WASHINGTON — The U.S. general overseeing the evacuation from Afghanistan says the United States will “go after” the perpetrators of the Kabul airport attacks if they can be found.
Gen. Frank McKenzie said the attacks on Thursday were believed to have been carried out by fighters associated with the Islamic State group’s Afghanistan affiliate.
He said the attacks, which killed 12 U.S. service members, would not stop the United States from continuing its evacuation of Americans and others. McKenzie warned there are still “extremely active” security threats at the airport in the Afghan capital.
“We expect these attacks to continue,” he said, adding that Taliban commanders have been asked to take additional security measures to prevent another suicide bombing on the airport’s perimeter. He said he sees no indication that the Taliban allowed Thursday’s attacks to happen.
One of the bombers struck people standing knee-deep in a wastewater canal under the sweltering sun, throwing bodies into the fetid water. Those who moments earlier had hoped to get on flights out could be seen carrying the wounded to ambulances in a daze, their own clothes darkened with blood.
A U.S. official said the complex attack was believed to have been carried out by the Islamic State group. The IS affiliate in Afghanistan is far more radical than the Taliban, who recently took control of the country in a lightning blitz and condemned the attack.
Western officials had warned of a major attack, urging people to leave the airport, but that advice went largely unheeded by Afghans desperate to escape the country in the last few days of an American-led evacuation before the U.S. officially ends its 20-year presence on Aug. 31.
At least 13 people died and 15 were wounded, according to Russia’s Foreign Ministry, which gave the first official casualty count. Pentagon spokesman John Kirby also confirmed the blasts and said there were casualties but gave no figure. He said one explosion was near an airport entrance and another was a short distance away by a hotel.
The White House hurriedly put off President Joe Biden’s first in-person meeting with Israel’s new prime minister Thursday and canceled a video conference with governors on incoming Afghan refugees after more than a dozen people were killed in explosions outside the airport in the Afghan capital, where throngs of people are scrambling to get to planes and evacuate.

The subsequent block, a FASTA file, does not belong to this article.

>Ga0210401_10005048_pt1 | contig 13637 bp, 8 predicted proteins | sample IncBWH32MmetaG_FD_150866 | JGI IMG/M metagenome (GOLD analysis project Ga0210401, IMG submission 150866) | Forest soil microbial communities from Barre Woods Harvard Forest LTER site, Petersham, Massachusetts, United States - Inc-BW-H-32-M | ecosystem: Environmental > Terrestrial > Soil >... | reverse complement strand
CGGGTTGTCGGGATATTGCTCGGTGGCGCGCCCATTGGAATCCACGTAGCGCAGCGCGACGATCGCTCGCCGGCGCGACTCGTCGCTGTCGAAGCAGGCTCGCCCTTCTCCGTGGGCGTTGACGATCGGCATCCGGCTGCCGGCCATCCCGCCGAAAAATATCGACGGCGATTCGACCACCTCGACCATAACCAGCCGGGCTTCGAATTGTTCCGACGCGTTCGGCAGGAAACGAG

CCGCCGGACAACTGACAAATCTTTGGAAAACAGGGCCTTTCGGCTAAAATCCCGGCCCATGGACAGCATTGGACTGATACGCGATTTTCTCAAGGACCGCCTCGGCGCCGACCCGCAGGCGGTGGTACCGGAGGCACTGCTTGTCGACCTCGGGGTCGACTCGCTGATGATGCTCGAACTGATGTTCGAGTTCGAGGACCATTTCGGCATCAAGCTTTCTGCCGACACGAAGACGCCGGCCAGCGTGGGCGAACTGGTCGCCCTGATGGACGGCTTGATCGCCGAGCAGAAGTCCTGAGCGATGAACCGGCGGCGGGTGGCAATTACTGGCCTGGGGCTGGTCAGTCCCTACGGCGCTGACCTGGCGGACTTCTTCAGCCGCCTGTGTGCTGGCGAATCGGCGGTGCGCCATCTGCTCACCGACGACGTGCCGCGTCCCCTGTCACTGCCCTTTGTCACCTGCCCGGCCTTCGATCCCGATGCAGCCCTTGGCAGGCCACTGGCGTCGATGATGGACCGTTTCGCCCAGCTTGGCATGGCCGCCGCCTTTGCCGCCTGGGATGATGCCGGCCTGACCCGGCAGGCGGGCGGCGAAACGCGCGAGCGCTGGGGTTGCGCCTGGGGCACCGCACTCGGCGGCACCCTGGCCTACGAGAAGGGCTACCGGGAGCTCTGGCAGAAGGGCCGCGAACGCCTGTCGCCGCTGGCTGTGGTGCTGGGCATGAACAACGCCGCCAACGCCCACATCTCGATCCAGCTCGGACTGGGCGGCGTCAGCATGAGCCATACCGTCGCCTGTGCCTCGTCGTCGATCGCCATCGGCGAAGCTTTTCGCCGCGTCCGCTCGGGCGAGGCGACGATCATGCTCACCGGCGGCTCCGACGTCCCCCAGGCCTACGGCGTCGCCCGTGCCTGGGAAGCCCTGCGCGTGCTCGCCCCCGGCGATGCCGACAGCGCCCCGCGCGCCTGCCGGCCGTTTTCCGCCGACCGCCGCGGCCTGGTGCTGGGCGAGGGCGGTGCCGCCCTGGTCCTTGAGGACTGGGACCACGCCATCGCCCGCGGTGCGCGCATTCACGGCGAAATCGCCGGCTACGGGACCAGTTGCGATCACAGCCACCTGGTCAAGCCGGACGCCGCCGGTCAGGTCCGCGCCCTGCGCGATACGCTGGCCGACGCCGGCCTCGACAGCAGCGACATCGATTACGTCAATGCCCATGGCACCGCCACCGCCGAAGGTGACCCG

Biden was to host Naftali Bennett, Israel’s new prime minister, who is on his first visit to the U.S. since taking office. Biden also had planned to meet virtually with a bipartisan group of governors who have said they want to help resettle Afghan refugees fleeing their now Taliban-ruled country.
But deadly developments in the Afghan capital of Kabul forced the White House to tear up the president’s schedule, as he monitored the airport situation that was prompted by the Tuesday deadline he set for removing American citizens and troops from Afghanistan.
The explosions detonated as the U.S. worked to get remaining Americans out of the country. Secretary of State Antony Blinken said Wednesday that as many as 1,500 Americans may be awaiting evacuation.
Asked during an interview with ABC News about reports the evacuation could end on Friday, Ross Wilson, the U.S. ambassador to Afghanistan, declined to comment.
Wilson said “there are safe ways to get to” the airport for those Americans who still want to leave. He added that “there undoubtedly will be” some at-risk Afghans who will not get out before Biden’s deadline.
The airlift continued Thursday despite warnings of vehicle-borne bomb threats near the airport. The White House said 13,400 people had been evacuated in the 24 hours that ended early Thursday morning Washington time. Those included 5,100 people aboard U.S. military planes and 8,300 on coalition and partner aircraft. That was a substantial drop from the 19,000 airlifted by all means the day before.